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The debate about Graham Hancock's talk

Please use this space to comment on the debate around Graham Hancock's TEDx talk, as described here:



Closing Statement from TED

Thanks to all who participated in this conversation on TED's decision to move Graham Hancock's talk from YouTube to TED.com. It was scheduled as a 2-week conversation, and has now closed. But the archive will remain visible here.

We'd like to respond here to some of the questions raised in the course of the discussion.

Some asked whether this was "censorship." Now, it's pretty clear that it isn't censorship, since the talk itself is literally a click away on this very site, and easily findable on Google. But it raises an interesting question about curation. Should TED play *any* curatorial role in the content it allows its TEDx organizers to promote? We believe we should. And once you accept a role for curatorial limits, you have to accept there will be times when disputes arise.

A number of questions were raised about TED's science board: How it works and why the member list isn't public. Our science board has 5 members -- all working scientists or distinguished science journalists. When we encounter a scientific talk that raises questions, they advise us on their position. I and my team here at TED make the final decisions. We keep the names of the science board private. This is a common practice for science review boards in the academic world, which preserves the objectivity of the recommendations and also protects the participants from retribution or harassment.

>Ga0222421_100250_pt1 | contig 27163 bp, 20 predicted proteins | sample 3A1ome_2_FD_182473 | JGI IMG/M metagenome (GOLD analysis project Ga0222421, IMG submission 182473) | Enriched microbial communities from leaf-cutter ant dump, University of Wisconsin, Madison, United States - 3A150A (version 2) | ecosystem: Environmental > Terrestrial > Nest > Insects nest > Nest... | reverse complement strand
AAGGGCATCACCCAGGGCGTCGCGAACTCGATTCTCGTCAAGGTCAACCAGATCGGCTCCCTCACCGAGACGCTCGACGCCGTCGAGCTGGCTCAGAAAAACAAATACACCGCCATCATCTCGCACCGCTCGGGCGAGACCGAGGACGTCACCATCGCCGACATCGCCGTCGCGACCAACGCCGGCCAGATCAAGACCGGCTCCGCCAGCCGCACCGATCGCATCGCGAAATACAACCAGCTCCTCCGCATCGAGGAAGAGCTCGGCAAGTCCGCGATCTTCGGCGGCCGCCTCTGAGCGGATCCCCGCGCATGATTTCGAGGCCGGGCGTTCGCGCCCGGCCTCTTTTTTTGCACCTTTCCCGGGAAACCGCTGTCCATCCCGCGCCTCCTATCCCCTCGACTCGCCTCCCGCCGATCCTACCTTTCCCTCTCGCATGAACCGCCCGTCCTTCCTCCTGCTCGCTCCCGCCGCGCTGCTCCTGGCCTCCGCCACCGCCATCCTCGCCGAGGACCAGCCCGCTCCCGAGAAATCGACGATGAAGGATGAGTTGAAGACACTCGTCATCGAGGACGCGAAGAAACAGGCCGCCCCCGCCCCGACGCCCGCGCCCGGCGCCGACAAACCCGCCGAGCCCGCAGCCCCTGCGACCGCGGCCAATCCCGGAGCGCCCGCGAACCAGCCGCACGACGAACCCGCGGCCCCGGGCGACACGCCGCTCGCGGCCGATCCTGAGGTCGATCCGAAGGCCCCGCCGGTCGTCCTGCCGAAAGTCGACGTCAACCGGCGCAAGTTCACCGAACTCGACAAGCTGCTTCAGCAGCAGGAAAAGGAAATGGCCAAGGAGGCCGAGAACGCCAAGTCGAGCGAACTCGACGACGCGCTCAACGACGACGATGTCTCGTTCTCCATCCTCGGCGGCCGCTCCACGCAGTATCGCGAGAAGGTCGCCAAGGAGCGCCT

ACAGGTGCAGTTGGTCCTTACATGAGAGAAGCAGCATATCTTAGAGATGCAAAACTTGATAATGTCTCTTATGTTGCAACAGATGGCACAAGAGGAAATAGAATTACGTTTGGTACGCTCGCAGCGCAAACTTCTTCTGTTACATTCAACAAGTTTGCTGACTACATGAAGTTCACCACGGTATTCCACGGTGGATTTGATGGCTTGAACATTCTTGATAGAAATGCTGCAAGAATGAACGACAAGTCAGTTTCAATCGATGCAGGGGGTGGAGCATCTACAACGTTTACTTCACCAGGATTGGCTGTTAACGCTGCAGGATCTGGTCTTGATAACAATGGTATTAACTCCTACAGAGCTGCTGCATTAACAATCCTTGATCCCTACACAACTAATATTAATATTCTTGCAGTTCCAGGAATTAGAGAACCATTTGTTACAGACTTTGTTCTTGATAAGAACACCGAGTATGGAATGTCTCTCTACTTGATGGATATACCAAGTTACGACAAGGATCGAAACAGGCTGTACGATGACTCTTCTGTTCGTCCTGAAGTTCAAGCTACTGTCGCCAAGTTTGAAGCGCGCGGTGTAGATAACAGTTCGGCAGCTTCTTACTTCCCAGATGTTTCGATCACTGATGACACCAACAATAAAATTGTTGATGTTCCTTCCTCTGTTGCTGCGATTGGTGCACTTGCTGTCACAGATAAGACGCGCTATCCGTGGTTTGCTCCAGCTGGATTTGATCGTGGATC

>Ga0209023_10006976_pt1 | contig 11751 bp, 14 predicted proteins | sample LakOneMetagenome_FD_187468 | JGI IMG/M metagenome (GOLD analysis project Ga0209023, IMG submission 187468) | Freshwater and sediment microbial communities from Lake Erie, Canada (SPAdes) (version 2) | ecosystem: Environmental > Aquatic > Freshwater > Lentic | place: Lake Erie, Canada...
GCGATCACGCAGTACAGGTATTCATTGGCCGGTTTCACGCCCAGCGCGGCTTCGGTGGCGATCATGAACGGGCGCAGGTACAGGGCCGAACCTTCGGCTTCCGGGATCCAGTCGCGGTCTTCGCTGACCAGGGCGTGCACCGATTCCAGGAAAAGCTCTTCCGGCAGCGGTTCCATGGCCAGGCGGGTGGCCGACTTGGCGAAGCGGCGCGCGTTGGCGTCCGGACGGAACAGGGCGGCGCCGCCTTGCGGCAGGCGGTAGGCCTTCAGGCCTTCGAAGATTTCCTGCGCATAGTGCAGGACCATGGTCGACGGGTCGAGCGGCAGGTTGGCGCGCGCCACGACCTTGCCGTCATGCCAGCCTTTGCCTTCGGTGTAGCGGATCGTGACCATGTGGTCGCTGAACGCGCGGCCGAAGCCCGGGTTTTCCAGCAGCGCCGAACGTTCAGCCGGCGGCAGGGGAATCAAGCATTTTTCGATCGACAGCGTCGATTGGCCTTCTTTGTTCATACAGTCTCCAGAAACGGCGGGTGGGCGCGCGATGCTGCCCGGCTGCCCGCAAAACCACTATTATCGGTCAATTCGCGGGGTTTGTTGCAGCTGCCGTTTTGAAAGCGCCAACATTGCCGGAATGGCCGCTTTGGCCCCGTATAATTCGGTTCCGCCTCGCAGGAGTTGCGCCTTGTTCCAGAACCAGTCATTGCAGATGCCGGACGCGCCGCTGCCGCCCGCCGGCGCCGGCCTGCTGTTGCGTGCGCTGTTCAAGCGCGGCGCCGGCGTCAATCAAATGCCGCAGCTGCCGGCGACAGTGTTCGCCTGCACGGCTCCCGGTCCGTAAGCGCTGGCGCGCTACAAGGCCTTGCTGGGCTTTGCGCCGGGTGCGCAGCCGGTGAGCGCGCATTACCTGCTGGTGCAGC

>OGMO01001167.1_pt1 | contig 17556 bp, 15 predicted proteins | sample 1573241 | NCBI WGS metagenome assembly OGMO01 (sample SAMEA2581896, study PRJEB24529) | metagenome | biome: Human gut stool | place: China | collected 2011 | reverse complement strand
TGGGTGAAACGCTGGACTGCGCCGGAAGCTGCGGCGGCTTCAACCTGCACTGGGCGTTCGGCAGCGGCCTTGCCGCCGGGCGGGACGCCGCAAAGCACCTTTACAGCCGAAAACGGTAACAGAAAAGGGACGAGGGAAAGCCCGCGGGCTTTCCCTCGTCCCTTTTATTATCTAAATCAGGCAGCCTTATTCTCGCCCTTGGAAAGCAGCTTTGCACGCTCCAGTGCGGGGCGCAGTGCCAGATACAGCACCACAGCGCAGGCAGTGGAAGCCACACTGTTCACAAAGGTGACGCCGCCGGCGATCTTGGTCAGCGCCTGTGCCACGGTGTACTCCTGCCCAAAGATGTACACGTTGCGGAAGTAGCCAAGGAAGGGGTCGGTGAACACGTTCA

Finally, let me say that TED is 100% committed to open enquiry, including challenges to orthodox thinking. But we're also firm believers in appropriate skepticism, or critical thinking. Those two instincts will sometimes conflict, as they did in this case. That's why we invited this debate. The process hasn't been perfect. But it has been undertaken in passionate pursuit of these core values.

The talk, and this conversation, will remain here, and all are invited to make their own reasoned judgement.

Thanks for listening.

Chris Anderson, TED Curator

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    Mar 21 2013: This talk is not scientific, but it is important because it points to a divide in our paradigm that many people choose to ignore. The divide between objectivity and subjective experience. In the tradition of empiricism, science has always striven toward objectivity. This has lead to a pursuit of the laws of nature which has broken through dogmas of the past. Part of this process is the purging of subjectively held belief. A scientist must overcome their own bias, see past cultural presumptions and focus on the empirical data and experimentation. This is how scientific progress is made.

    However, human experience is innately subjective. All of the most important aspects of our life, the joys and pains of childhood, pride in our accomplishments, love of our family, fears and anxieties, grief over our losses, our passions and our vices, are all subjective.

    Consciousness is at the crux of this divide and is still mysterious in many ways. Though neuroscience is getting very advanced in its ability to correlate brain activity with subjective experience, it is still mysterious what subjective experience actually is and why we have it at all. Increasingly our personal struggles are being medicalized into mental illness. Is social anxiety or drug addiction a mental illness or a subjective struggle in the narrative of our lives?

    While many will argue that pharmacology is the only objective cure to mental illness, others believe that subjective journeys such as meditation and self realization give us the means to cope inner struggles. Both paradigms have their place in the diversity of human consciousness, but only one is scientific.

    Graham points to profound subjective experiences that people are having which are empowering them to overcome their problems. They are subjective solutions to subjective problems. Not all truths are scientific truths. Not everything can be understood through objectivity and science.

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